Chatting is becoming big business - chatting with robots, that is. A report released earlier this month by Transparency Market Research has pegged the value of the global virtual chatbot market at US$627.7 million (S$850 million) last year.
The market for such computer programs that simulate human conversations is expected to be worth US$7.9 billion by 2024, growing at a compound annual growth rate of 32 per cent from this year.
Last week, DBS - South-east Asia's largest bank - became the first bank in the region to invest in chatbots.
It is working with US-based Kasisto - a spin-off from SRI International, which produced Apple's voice assistant Siri - to allow customers to do e-transactions by "chatting" with the bank on Facebook Messenger by the end of the year.
Interacting with a chatbot is similar to chatting with a human being. Users type a question into a chat window, and the bot will answer. The current generation of chatbots works by recognising keywords and using pre-set responses from a database.
By texting "Can you please pay my mobile bill?", an intelligent e-banking chatbot will be able to recognise the request and process it after identifying and confirming the payee.
A forerunner in this space is budget carrier Jetstar, which launched its Ask Jess virtual assistant in November 2013. It models a human call-centre agent, and has been handling about 150,000 conversations a month, mostly related to booking and payment queries.
The airline said that 80 per cent of the queries were resolved without the need for escalation.
"Customers could be waiting 45 minutes to an hour to speak to one of our customer-care team members two years ago, compared with an almost immediate response now," said Mr Robin Goh, a spokesman for Jetstar.
Even the Singapore Government has thrown its hat into this artificial intelligence ring. Its Conversations As A Platform project, announced last month, aims to better help users navigate online government services in a conversation style they are familiar with.
"Using chat to access government information and services may be more natural and preferred by citizens," said Mr Kwok Quek Sin, director of product management at the Infocomm Development Authority's (IDA) Government Digital Service division.
IDA is working with Microsoft on a proof-of-concept of this project.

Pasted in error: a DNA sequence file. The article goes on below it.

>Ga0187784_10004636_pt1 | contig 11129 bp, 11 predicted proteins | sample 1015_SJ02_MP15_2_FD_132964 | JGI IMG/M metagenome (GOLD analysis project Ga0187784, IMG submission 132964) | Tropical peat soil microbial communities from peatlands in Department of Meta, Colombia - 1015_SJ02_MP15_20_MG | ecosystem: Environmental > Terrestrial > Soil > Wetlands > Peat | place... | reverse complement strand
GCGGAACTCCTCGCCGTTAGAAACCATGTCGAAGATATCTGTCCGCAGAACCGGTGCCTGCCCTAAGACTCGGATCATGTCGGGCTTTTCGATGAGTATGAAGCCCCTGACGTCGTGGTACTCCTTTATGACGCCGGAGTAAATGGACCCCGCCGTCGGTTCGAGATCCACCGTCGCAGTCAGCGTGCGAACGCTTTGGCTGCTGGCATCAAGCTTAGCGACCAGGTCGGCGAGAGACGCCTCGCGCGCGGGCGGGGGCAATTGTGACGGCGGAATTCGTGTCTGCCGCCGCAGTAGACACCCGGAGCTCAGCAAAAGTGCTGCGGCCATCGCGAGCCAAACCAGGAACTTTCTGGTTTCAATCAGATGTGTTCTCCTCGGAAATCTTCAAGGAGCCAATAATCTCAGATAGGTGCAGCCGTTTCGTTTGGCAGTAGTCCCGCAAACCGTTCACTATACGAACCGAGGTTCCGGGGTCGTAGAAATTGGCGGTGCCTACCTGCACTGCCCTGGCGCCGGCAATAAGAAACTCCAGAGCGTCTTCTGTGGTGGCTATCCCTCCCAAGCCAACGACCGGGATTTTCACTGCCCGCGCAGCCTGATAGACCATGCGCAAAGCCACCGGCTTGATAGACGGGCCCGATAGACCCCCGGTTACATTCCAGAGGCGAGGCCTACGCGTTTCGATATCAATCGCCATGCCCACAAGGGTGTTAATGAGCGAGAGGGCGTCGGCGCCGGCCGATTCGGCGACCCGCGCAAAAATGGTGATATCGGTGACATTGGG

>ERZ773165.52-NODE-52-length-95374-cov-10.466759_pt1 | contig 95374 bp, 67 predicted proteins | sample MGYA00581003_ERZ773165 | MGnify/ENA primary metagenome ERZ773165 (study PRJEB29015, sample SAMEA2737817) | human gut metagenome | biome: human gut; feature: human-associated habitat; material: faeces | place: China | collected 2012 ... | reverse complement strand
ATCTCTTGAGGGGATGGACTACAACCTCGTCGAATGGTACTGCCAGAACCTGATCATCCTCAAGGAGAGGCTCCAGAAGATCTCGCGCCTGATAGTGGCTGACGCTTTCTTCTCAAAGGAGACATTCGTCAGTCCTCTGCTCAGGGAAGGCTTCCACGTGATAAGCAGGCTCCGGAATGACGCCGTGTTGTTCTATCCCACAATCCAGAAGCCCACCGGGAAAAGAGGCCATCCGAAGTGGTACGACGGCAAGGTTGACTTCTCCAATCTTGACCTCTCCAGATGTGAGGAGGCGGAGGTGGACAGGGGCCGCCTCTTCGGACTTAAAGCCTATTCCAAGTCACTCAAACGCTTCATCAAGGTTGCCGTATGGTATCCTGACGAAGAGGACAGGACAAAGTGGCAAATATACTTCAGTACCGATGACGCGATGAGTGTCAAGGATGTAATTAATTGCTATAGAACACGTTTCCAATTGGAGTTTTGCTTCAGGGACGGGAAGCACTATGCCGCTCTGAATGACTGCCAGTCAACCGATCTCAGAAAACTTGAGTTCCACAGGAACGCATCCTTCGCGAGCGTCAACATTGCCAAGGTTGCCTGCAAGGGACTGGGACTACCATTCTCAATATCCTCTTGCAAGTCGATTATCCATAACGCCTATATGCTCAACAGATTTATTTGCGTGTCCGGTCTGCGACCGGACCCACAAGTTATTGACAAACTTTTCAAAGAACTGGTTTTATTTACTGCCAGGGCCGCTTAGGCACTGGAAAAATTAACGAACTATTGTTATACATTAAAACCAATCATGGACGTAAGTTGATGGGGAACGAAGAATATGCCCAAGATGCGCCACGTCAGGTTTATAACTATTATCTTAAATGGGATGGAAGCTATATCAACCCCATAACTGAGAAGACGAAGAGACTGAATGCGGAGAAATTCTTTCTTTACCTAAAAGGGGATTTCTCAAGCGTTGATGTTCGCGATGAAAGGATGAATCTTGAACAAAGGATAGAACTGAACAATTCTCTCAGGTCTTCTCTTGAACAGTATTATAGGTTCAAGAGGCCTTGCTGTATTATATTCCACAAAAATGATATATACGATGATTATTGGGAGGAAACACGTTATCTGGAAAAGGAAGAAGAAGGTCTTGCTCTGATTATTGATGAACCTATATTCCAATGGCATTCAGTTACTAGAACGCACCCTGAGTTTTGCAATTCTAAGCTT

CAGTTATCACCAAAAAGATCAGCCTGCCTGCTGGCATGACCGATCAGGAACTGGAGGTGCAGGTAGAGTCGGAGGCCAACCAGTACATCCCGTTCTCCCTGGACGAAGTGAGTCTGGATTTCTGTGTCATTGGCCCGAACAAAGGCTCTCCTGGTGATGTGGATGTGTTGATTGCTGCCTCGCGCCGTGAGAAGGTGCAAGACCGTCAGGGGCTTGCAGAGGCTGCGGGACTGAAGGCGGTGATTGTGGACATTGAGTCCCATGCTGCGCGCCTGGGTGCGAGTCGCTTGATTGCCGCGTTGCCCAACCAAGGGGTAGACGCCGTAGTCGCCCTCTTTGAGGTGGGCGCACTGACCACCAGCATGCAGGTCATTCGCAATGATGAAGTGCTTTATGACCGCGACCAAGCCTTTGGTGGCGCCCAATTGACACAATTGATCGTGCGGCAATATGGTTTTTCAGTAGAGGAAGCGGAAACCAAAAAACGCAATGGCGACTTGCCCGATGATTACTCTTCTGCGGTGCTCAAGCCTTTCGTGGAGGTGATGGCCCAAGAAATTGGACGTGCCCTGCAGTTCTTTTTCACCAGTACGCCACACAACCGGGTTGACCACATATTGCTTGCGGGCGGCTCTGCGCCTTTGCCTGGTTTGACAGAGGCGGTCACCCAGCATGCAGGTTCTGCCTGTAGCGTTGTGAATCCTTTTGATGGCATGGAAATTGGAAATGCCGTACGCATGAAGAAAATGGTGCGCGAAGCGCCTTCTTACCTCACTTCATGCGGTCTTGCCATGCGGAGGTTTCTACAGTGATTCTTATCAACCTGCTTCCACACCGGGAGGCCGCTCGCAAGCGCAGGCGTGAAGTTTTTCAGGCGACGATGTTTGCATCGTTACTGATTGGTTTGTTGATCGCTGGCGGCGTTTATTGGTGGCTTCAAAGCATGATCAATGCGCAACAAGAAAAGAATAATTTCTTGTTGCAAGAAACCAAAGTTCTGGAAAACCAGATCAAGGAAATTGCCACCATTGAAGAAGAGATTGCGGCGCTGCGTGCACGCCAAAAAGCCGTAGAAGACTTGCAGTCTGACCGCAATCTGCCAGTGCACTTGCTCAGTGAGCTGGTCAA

"The shift to conversational computing will revolutionise the computing experience," said Mr Richard Koh, Microsoft Singapore national technology officer.
The project will expand on the Singapore Government's Ask Jamie bot deployed on the websites of more than 10 government agencies, including the IDA and the Ministry of Education.
Ask Jamie, a joint effort between IDA and the Ministry of Finance, was launched in 2014. It is still rudimentary, able to answer only frequently asked questions.
However, the Conversations As A Platform project aims to go further. Its capabilities will expand to include simple tasks such as appointment booking or overseas travel notification.
By 2018, its chatbot will be able to respond to personalised queries such as "What is my account balance?" and "When is my loan due?"
The ultimate aim is to allow the chatbot to have learning capabilities to answer open-ended questions and make inferences to prompt users to complete a task.
For instance, after a citizen notifies the Government of overseas travel, the bot automatically checks if his passport is near expiration and prompts him to renew it. The service can also submit his renewal application. Such advanced uses are not possible now due largely to security and privacy concerns and immature systems.
"For chatbots to be effective, they must have access to customer databases to provide personalised services," said Mr Tyson Macaulay, chief security strategist at cyber-security hardware maker Fortinet.
But there will be security issues if the chatbot program is not designed to detect anomalies such as when data or questions are coming in too quickly from, say, an attacker bot.
"An actual person, on the other hand, is better able to detect something fishy if transactions are coming in too quickly," he added.
If chatbots are not intelligent enough to understand a user's language, it could result in a disaster.
"Chatting with a poorly designed bot may result in the bot retrieving the wrong information like payment or health information," said Mr Nick Savvides, Symantec's security evangelist. "What's worse is it may lead to a wrong transaction that is hard to reverse."